First Impression: On my tolerance spectrum, this song falls somewhere between the George Zimmerman verdict and watching someone strangle a puppy. I hesitate to say it but when I hear songs like this, I get a faint sense (completely undeserved, I’m aware) of what it must be like to be black (not even close, I get it). I just do not get why someone hates me so much for the biological cards I was dealt and not for the content of my character (I am deeply uncomfortable with the comparison but feel compelled to bull forward). You wonder “Why? Who did this to them? What happened to make them think about me like this?” Lil Wayne has dehumanized an entire gender and nothing in this song gives me any sense of why. Blame codeine?
Here’s another question. What happened to the adorable will.i.am wannabe Weezy from Jay Sean’s “Down?” The cupid’s arrows he references there turned into an Uzi by the time he did the breakdown on David Guetta’s “I Can Only Imagine” (featuring Chris Brown, gross — Love this song. Hate myself.) and I guess now we’re here. Ugh.
First Impression: So, I am confused. Is pussy like heaven on earth? Or is it the derisive name for the fallen bitches–not women–he claims to have killed “like Michael Myers.” I had to look up the lyrics to follow this ditty, and it reads like a to-do list of rappers greatest hits. Cash, check. Murder, check. A variety of plug-and-play hoes, white girl included, check. Weed, check. Master Splinter reference for the purpose of a rhyme . . . OK, you got me there, Weezy. I did not see that coming. The credit ends there. This song slams at my ears the way L.W. slams pussy: sharply, offensively, and I am guessing without consent.
Misogyny score: 11
Gross out score: 12
Anger at having non-ironically used the word pussy more than ever in my life: Infinity
First Impression: I too am torn. (Because I’m a dog lover. And a fellow dog lover usually has a lovely place in my heart. But as he would tear out my heart and take a still-beating bite, I’m going to say that I’ll make an exception.) While all dogs go to heaven, women are supposed to be on a cock all night like the porch light. Do women go to heaven? I would hope so, after all that that cock sucking and beatings in our pussies that we’re taking from all that pipe! Without any talking to our poor bitch selves, no less. And we get beaten and killed if we make the mistake of irritating the little Mr. Wayne.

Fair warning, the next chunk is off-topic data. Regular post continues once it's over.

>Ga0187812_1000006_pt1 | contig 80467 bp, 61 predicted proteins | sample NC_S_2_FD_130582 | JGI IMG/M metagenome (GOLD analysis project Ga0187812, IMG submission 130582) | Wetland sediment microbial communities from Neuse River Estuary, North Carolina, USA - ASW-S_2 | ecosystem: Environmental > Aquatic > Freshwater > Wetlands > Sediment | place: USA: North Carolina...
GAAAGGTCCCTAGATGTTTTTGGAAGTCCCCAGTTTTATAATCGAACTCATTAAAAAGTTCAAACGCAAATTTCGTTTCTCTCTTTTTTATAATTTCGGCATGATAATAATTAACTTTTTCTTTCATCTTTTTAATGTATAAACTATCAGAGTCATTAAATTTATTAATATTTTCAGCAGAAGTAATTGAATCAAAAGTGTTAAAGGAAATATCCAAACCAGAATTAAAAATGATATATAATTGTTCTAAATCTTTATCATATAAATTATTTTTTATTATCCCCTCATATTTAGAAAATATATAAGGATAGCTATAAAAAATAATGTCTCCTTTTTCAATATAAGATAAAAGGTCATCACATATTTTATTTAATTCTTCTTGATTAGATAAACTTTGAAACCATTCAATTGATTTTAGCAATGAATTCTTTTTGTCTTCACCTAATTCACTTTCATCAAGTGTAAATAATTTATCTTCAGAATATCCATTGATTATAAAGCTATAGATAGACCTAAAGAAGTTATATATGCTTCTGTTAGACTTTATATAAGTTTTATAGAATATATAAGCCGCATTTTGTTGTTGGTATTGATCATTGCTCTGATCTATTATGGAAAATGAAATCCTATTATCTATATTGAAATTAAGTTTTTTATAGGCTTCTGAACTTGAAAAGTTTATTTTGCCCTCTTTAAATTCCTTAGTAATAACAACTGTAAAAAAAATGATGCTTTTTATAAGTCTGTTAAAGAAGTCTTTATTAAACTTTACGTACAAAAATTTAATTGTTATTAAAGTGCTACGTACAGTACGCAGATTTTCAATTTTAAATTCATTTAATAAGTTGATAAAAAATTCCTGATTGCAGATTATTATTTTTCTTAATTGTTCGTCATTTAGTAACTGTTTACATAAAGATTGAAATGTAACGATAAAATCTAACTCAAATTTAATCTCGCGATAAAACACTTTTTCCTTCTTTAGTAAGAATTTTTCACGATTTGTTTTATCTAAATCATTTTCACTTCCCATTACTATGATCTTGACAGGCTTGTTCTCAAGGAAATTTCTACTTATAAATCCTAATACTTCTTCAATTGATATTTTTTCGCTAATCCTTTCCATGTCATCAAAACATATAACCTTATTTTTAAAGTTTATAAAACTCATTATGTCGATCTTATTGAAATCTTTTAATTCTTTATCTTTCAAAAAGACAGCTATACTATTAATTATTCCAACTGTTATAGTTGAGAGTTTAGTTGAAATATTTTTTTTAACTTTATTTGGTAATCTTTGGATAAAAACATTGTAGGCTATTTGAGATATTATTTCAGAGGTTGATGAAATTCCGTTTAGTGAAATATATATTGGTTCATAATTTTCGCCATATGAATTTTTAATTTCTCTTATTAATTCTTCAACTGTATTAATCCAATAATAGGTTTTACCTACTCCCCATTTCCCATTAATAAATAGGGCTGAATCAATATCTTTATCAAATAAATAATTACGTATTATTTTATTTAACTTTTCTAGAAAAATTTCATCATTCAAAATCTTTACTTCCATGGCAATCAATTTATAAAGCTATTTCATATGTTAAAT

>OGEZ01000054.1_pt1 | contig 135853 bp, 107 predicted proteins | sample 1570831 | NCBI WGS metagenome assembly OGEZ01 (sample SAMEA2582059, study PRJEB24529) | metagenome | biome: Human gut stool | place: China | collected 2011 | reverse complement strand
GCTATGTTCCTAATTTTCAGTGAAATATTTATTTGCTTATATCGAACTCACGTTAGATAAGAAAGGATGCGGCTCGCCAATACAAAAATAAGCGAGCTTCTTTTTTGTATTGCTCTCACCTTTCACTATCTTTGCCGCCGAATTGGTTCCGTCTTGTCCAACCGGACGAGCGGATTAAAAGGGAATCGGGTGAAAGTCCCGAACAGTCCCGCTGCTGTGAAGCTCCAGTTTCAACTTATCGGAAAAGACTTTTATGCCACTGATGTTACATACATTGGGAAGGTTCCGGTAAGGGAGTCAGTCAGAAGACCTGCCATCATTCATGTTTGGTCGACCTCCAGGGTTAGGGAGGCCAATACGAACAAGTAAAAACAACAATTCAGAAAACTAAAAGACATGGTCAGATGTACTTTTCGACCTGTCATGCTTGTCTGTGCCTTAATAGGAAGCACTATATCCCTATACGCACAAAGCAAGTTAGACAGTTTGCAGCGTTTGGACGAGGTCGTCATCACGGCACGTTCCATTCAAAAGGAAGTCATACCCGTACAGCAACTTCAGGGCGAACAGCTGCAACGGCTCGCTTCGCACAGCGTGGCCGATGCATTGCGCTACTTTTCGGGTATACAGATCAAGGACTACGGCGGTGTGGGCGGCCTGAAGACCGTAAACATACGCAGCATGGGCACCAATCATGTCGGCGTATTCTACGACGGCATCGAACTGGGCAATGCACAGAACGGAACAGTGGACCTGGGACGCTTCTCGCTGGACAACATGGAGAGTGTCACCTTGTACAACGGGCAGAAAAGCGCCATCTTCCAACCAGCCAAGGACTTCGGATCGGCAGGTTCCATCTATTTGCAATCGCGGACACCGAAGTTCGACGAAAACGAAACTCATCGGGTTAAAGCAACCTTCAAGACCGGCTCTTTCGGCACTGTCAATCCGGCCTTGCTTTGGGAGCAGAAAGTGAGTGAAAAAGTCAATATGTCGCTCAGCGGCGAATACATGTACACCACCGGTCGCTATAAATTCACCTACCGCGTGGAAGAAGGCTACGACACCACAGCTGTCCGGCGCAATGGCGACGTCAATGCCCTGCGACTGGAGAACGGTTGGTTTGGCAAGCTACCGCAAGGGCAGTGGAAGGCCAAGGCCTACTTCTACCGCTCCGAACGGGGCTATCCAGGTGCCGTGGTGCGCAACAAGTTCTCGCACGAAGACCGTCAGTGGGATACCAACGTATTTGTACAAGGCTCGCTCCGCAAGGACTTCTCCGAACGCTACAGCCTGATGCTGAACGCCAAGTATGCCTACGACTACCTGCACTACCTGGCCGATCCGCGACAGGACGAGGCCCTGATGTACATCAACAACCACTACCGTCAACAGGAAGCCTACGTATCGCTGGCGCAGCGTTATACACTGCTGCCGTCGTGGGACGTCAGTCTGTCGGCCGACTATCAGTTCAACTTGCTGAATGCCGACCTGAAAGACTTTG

I think I’ll cross him off my OkCupid matches.
Chris Brown — “Fine China”
The lead single from Brown’s upcoming album, X. Over four years ago, Brown assaulted his then-girlfriend Rihanna in their limousine on the way to the Grammys. Since, he’s been extra brash and defensive, publicly feuding with colleagues Drake and Frank Ocean. Every time there is a new Brown single it feels jarring because he’s a violent and temperamental dude that writes glossy and thrilling pop music. He even tries courting the girl in this song with “It’s alright, I’m not dangerous.” Other than the back story of its creator, the song objectifies by comparing women to porcelain.
First Impression: This video leaves a bad taste in my mouth, and not morally or metaphorically. I think I threw up a little. Right off the bat, I am intensely grossed out–because that is more visceral than being simply offended–that “fine China” is quite literally referring to a hot Asian lady. I watched most of the video expecting him to “climb her Great Wall” or “lay down her Oriental rug.” Spoiler alert: neither happened. I also have to call bullshit on stating more than once that he is “not dangerous,” yet the video ends with harmless li’l golden-bow-tied Chrissy-poo being backed up by dudes with automatic weapons. Safety factor: The girl’s dad attempts to seem more badass than the “thug” he disapproves of. But real talk: If your golden bow tie is hiding a neck tat, dude, you dangerous.
I also intensely dislike him. I see it as a failure of societal evolution that we allow this violent clown to continue being in the public eye for anything greater than his legal problems. Once you’ve assaulted someone publicly–notice I do not limit this to women, or even to humans, Michael Vick–you give up your rights to collect money from the masses. All that said, this song sounds like a “Suit and Tie,” top shelf vodka knock-off to me. So you can add Timberlake to the list of people who have been hit by Chris Brown.
Misogyny score: 9. For a girl being treated like property by boyfriend, dad, and a continent.